So I posted back in January about a rumour I’d read that Kiska, Marineland’s remaining Orca whale, was pregnant. I hadn’t read the rumour anywhere else, but it was an exciting thought that there could be some baby Orcas on the way.
Well, I have an update. It has as much authority as the last one (as in not a lot). However I have a friend who knows a guy who used to be a trainer at Marineland and who still knows people at Marineland. I have been told that Kiska is NOT pregnant. Ike and Kiska never even got to a point where there is even that possibility. Ike was agressive because he was agressive. I was also told that it is virtually unheard of that an Orca would have twins.
So, there you have it. The original source is sketchy, my other source is a friend of a friend, so I don’t know how reliable either of them are. I guess we’ll just have to wait and see.
This was brought to my attention by regular visitor and Marineland fan “D”. I was referred to a news item on the OrcaHome.de web site which claims that Kiska is pregnant, with twins! Wow, if it is true, then the employees at Marineland must be ecstatic. That might also explain why Marineland didn’t fight the court case any further.
After July 2011, Kiska, a 35 year old female orca was separated from 9 year old male Ikaika, as he was dominant towards her. Today their reason of separation is publicly released. Kiska is pregnant with twins!
During September 2011, Kiska had an ultrasound. It is confirmed she is pregnant by Ikaika and is 4 months in the pregnancy. This was very exciting news for the employees of MarineLand…
Kiska will stay at MarineLand. She is due in October-December 2012, as the orca gestination period is 16-18 months. Her calves are both healthy and it’s a female and male, as said by MarineLand vets.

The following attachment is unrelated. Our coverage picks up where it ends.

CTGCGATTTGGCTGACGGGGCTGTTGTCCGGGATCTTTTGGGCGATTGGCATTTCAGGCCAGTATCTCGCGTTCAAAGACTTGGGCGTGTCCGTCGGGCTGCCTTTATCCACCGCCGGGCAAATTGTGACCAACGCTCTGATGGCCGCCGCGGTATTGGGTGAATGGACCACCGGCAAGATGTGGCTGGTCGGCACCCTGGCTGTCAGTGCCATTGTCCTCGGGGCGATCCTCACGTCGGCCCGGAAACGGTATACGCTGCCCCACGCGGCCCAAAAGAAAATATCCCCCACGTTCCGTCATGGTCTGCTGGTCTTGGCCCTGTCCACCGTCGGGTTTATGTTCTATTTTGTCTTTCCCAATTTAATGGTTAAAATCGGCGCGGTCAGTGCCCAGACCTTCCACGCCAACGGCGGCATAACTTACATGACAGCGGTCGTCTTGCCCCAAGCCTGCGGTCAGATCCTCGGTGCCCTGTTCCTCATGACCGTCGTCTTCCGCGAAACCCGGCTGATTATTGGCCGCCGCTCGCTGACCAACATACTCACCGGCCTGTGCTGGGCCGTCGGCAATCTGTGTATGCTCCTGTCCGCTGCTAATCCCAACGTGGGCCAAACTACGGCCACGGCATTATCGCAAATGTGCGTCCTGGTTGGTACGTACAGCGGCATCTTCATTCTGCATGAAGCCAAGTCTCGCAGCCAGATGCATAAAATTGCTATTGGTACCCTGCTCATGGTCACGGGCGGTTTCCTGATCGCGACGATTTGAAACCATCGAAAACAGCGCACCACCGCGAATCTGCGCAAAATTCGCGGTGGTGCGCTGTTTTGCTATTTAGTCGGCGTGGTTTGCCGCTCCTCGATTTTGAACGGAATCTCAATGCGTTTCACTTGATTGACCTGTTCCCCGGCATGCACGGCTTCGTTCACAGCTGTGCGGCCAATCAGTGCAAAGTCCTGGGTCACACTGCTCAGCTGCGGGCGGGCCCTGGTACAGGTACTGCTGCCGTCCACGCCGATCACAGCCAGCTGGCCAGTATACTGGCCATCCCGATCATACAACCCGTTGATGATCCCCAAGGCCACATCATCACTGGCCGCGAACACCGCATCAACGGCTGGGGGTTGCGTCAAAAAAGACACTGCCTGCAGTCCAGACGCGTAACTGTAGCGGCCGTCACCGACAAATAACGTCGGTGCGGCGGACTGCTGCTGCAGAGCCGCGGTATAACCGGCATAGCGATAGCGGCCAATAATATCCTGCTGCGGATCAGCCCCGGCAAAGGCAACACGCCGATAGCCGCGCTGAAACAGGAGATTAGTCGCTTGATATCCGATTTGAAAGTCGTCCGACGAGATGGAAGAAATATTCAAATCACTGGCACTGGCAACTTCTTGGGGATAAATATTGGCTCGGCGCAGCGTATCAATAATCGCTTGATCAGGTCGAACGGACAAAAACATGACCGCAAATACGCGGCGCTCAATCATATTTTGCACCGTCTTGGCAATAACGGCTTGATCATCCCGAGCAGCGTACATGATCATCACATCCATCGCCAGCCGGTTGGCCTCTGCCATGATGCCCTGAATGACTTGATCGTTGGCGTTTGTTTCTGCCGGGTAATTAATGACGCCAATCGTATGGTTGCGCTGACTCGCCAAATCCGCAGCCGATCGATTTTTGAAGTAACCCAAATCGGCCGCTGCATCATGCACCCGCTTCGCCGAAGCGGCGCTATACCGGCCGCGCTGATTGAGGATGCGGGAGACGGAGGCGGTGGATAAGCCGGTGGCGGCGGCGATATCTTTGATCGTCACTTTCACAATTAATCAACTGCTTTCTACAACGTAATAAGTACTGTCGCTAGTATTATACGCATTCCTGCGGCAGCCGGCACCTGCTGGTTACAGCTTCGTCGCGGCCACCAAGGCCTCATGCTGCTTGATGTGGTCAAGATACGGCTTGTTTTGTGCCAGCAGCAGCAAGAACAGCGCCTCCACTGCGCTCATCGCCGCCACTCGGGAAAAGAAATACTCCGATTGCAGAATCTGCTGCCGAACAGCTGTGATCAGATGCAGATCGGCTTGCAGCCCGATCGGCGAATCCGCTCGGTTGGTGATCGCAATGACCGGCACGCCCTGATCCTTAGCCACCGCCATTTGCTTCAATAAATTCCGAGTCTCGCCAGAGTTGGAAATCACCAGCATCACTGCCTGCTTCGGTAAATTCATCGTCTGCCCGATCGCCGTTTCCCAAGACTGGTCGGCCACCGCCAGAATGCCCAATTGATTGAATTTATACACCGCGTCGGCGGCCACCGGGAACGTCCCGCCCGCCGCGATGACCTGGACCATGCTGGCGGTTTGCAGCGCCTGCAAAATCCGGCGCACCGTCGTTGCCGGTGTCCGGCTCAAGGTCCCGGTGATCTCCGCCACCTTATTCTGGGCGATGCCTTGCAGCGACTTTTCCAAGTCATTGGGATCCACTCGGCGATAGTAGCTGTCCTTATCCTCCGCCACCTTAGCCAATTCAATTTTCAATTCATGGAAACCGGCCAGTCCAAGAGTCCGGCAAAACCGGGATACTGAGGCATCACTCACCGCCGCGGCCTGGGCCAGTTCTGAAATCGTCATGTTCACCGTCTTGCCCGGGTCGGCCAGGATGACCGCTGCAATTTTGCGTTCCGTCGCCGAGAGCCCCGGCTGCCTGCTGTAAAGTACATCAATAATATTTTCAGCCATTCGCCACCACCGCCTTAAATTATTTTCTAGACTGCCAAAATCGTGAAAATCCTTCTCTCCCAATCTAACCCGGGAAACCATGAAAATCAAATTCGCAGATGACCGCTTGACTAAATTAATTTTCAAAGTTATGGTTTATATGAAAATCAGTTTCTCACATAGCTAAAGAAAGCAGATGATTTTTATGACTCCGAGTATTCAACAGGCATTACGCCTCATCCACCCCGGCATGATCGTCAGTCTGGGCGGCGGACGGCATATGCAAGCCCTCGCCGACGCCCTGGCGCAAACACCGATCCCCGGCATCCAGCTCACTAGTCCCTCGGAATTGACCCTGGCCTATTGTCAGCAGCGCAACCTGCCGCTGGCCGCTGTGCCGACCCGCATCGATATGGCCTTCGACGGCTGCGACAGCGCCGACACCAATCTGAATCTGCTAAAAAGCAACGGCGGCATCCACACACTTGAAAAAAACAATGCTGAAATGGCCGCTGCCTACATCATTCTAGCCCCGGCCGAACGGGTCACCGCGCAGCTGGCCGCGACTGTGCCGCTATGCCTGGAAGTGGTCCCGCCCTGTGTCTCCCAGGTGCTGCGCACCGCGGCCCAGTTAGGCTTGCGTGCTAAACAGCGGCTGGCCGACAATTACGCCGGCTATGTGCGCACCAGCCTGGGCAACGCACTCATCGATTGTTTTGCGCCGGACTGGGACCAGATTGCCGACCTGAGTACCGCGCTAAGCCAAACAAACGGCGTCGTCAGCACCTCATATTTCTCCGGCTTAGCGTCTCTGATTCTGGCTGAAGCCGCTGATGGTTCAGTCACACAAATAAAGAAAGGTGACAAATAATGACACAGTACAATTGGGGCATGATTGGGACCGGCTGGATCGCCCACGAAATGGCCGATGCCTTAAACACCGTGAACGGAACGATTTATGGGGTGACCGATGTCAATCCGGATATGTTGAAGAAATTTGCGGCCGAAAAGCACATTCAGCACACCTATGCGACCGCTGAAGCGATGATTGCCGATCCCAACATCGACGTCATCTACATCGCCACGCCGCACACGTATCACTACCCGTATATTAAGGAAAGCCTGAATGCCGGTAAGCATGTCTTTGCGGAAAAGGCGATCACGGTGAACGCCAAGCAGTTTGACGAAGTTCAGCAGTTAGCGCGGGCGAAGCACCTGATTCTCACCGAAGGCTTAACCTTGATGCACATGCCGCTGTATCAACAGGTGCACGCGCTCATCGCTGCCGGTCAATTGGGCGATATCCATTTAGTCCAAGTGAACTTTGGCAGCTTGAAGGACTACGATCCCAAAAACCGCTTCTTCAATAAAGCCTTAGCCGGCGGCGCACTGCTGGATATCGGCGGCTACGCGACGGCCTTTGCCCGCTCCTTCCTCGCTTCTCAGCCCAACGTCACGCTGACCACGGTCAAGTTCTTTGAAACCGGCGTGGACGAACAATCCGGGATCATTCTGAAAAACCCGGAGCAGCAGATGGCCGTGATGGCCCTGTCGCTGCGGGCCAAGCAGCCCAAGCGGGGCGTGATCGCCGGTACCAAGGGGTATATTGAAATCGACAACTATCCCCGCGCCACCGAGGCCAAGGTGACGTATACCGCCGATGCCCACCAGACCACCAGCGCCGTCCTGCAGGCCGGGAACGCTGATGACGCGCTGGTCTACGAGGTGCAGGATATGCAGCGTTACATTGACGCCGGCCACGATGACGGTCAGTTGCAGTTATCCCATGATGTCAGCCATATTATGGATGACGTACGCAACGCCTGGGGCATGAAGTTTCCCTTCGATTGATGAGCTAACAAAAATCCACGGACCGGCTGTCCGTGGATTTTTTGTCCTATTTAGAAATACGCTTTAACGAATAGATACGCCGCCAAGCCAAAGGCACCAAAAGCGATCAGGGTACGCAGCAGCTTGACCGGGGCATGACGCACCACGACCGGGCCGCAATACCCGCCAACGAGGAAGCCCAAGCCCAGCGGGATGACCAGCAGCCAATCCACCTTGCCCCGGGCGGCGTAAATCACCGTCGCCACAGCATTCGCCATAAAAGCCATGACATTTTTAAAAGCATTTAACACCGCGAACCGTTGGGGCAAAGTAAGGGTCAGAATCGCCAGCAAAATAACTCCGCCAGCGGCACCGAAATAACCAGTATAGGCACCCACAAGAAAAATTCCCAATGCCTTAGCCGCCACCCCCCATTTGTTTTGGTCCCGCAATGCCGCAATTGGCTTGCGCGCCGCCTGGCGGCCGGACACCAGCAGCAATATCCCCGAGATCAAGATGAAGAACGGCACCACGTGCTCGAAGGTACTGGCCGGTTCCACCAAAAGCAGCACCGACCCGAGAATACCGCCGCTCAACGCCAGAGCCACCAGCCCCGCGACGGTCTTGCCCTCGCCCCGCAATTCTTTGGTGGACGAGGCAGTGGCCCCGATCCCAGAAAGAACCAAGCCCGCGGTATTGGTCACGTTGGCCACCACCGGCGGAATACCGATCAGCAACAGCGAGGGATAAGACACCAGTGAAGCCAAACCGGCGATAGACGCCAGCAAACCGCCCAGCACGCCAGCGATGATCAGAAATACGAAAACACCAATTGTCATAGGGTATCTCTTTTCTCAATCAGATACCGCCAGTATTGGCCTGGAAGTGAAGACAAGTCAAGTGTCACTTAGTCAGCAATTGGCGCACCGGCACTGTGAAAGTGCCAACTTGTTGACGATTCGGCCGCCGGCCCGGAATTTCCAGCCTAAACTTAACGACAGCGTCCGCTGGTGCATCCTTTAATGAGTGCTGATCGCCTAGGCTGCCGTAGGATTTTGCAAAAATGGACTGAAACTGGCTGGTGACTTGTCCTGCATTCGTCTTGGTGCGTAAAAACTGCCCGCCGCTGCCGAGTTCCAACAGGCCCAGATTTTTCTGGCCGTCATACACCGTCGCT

Remember, this is just a rumour, and Marineland is notoriously secretive about their animals. It might not be true.
From the Niagara Falls Review (includes a video):
Ikaika is back home.
The killer whale, the one at the heart of a custody battle between Marineland and SeaWorld, was removed from the Niagara Falls amusement park Saturday night by a fleet of transport trucks, a crane and more than a dozen Niagara Regional Police escorts cars.
“Ikaika was moved from Marineland to SeaWorld San Diego overnight,” confirmed Fred Jacobs, a spokesman for SeaWorld Parks & Entertainment, located in Orlando, Fla, via email Sunday. “We typically do transports of this type at night to avoid disruptions in local traffic and in our park operations. The transport went perfectly and (Ikaika) is in the water in San Diego now, swimming with the park’s other whales.”
NRP Staff Sgt. Pat McCauley confirmed the Niagara police were hired on special duty to assist with the transfer of the whale.
From The Orlando Sentinel (via Canada.com):
A 9-year-old killer whale at the center of an international custody dispute between a Canadian marine park and industry giant SeaWorld Parks & Entertainment was transferred to SeaWorld San Diego over the weekend.
The overnight transport took place Saturday evening, just 24 hours after a U.S. judge denied a request from Niagara Falls, Ontario-based Marineland for an injunction that would have blocked SeaWorld from taking the whale, which is named “Ikaika” but nicknamed “Ike.”
SeaWorld had loaned Ike to Marineland about five years ago as part of a breeding exchange in which SeaWorld received four beluga whales. But Orlando-based SeaWorld informed the smaller park late last year that it intended to cancel the agreement once its initial term was up. Marineland had refused to relinquish the animal, arguing that SeaWorld did not have the authority to unilaterally cancel the agreement and that the two parties always intended Ike to remain long-term at the Canadian park.
From the Orlando Sentinel: